Following an announcement earlier this year that the Government of Rwanda, the UPS Foundation, and drone startup Zipline would partner on a project to use drones to deliver life-saving medical supplies, the pioneering delivery service is finally taking off.
President Paul Kagame inaugurated the national drone delivery service in Muhanga district, in southern Rwanda. The programme will initially deliver supplies to deliver medical supplies to five hospitals in the country's rural south-west, with plans to expand it to nearly half of the country's 45 hospitals. The drones will be making up to 150 deliveries a day.
At the moment, it takes an average of four hours to make an emergency delivery to a hospital. With a drone, those deliveries can be completed in 15 minutes, according to Jean Philbert Nsengimana, Rwanda's minister of information and communication technology.
In certain cases it was really bad. Roads could become impassable during the rainy season, slowing vital deliveries from the National Center for Blood Transfusion. Jean Philbert Nsengimana, Rwanda's ICT Minister
Zipline has entered into an agreement with the Government of Rwanda to provide all last mile blood deliveries in the country, and the airlifts will be carried out by Zip, the company's high-speed, autonomous aircraft.
According to Zipline CEO Keller Rinaudo, the fixed-wing fliers weigh in at approximately 9 kilos, and capable of carrying several additional kilos of cargo while covering nearly 120 kilometers on a round trip with a single charge. The drones travel at up to 290 kilometers an hour to reach the destination, and they communicate with the base station through an onboard SIM card. The drones are capable of staying airborne through rough weather elements like strong winds and heavy rain.
"We deploy these vehicles in modified shipping containers that we call Nests, which are set up next to existing medical warehouses in the countries we operate in," Rinaudo explained. "Each Nest contains between 10 and 15 Zips, each of which will perform between 30 and 60 deliveries per day to 22 transfusing facilities located in the Western half of Rwanda."
"Zips takeoff and land at the Nest, and make deliveries by descending close to the ground and air dropping the package to a designated spot at a health center which we call a mailbox," Rinaudo added further.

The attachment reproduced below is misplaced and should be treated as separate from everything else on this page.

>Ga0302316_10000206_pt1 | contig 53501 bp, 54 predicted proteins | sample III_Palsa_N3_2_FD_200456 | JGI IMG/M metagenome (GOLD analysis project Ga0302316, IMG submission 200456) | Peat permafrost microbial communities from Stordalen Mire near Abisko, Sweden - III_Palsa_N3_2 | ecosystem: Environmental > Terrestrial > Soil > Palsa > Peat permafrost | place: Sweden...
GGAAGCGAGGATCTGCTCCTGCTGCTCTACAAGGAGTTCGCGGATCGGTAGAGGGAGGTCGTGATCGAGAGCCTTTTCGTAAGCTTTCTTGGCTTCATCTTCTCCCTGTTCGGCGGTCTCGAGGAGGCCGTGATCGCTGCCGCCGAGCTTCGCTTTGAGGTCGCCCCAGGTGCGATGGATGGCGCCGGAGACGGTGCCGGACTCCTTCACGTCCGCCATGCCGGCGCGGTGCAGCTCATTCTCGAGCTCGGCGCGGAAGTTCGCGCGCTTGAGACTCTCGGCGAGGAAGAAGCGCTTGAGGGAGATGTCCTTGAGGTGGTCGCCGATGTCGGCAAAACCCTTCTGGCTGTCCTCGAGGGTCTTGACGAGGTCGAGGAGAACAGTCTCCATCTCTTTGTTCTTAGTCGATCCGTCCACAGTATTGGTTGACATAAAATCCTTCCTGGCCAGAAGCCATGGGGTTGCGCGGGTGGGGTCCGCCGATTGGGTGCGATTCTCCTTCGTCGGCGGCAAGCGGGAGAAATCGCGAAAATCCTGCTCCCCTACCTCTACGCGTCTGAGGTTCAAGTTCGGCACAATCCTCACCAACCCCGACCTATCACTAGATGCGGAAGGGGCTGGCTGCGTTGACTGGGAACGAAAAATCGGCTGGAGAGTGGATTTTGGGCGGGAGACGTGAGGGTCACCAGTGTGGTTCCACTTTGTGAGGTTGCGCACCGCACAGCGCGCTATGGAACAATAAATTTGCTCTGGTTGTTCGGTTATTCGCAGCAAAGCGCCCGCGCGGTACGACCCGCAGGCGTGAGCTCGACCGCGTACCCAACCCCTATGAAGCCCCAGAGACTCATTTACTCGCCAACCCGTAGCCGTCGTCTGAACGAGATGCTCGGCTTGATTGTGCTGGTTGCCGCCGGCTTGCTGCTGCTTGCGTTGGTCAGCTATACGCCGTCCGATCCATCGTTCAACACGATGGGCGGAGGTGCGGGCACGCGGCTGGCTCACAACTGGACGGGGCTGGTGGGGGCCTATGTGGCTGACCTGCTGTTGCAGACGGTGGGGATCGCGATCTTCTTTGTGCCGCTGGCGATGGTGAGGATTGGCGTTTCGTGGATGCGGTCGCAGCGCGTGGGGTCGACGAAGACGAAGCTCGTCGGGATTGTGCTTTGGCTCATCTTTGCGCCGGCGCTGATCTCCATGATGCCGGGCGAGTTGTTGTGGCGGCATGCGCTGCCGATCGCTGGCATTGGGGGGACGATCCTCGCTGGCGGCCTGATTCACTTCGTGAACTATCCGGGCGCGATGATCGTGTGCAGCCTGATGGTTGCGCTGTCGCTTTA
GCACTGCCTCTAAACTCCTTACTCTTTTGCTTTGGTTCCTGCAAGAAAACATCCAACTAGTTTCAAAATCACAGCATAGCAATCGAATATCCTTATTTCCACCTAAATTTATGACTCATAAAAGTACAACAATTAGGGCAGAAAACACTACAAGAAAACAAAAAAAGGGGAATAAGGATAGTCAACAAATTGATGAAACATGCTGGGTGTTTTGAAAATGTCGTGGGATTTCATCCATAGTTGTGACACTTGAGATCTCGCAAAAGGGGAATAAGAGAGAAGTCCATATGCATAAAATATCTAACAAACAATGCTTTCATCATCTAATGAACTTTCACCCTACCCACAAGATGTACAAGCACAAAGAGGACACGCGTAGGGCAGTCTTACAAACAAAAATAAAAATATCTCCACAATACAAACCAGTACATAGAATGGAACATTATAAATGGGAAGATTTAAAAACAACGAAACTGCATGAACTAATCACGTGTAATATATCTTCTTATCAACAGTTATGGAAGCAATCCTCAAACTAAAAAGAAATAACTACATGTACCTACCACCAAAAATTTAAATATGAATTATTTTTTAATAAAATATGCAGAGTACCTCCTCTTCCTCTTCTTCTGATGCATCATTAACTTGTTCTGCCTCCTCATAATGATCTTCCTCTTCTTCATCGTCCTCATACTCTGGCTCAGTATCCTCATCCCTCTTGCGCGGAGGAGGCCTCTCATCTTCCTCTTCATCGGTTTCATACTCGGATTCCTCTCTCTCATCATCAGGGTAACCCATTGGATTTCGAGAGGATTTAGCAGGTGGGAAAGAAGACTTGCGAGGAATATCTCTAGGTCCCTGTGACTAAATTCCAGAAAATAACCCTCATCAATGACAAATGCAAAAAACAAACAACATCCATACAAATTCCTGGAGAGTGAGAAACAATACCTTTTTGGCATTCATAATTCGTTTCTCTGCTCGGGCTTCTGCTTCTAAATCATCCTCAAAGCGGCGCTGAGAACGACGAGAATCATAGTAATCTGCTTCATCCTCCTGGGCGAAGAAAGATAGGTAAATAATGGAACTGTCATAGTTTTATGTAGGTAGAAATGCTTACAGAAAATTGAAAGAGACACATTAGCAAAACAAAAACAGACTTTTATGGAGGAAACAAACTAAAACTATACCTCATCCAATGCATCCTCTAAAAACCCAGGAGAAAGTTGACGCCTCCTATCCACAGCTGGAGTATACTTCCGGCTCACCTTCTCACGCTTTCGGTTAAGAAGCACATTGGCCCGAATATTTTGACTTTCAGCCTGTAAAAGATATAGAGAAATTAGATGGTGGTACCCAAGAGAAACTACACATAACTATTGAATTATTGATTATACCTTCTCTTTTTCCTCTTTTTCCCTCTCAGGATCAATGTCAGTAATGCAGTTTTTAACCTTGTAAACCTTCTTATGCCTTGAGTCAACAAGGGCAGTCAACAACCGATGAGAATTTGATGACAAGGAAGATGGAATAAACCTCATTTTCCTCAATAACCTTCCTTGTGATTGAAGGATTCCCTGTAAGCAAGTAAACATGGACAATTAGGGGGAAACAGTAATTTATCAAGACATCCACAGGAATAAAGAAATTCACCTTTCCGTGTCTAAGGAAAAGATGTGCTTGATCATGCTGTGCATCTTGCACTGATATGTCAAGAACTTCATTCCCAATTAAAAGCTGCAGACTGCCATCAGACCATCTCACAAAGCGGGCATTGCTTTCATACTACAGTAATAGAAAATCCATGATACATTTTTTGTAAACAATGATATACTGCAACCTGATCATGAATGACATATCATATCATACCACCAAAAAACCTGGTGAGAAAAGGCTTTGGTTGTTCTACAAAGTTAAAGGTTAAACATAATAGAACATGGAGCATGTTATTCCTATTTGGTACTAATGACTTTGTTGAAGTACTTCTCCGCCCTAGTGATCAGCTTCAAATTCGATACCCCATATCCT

The Zips will be a welcome addition to the country's infrastructure. The World Health Organization (WHO) estimates that one-third of the world's population lacks access to essential medicine and nowhere is that impact felt more than in Africa, where the figure can skyrocket to as high as half the citizenry.
The Ziplines are fixed-wing drones, in that they resemble miniature planes, with a long wing, rather than quadcopters, the most common type of small drone, which has four propellers. Fixed-wing drones are far more efficient, allowing Zipline's drones to complete trips up to 150 kilometers. Each 14kg drone's wingspan is about 180 centimeters.
As the drone flies over a hospital, it releases a package out of its belly. The package slowly descends with a disposable parachute.
Nsengimana said that once the program is operating nationwide, the costs will be comparable to what it pays to deliver medical supplies via vehicles.
In a nation like Rwanda, where the legislation around the use of technology is such as drones is far more favourable than in other parts of the world, it's easier to launch a program like Zipline than in a place like the United States. Drones will enable the Rwandan government and private sector players bypass the challenges of limited infrastructure while bringing essential services closer to the people.
Will the system work? There's a lot of complex engineering at the core of this project, but on the whole, it is remarkably simple. To begin with, Zipline is setting up delivery hubs adjacent to existing medical supply warehouses. Doctors in rural, hard-to-reach locations then place an order via phone or text, which is received by the Zipline center. This could be for a rare blood sample or a specific kind of medication. Next, the package is set up and attached to a Zipline drone, and a flight path is coordinated. The plane is then launched, flying autonomously toward the destination, where a waiting doctor will receive a notification and delivery time.
The steps taken by Rwanda to fast track the use of technology in solving a complex issue deserves applause and it is an example of how technology can be applied elsewhere on the continent.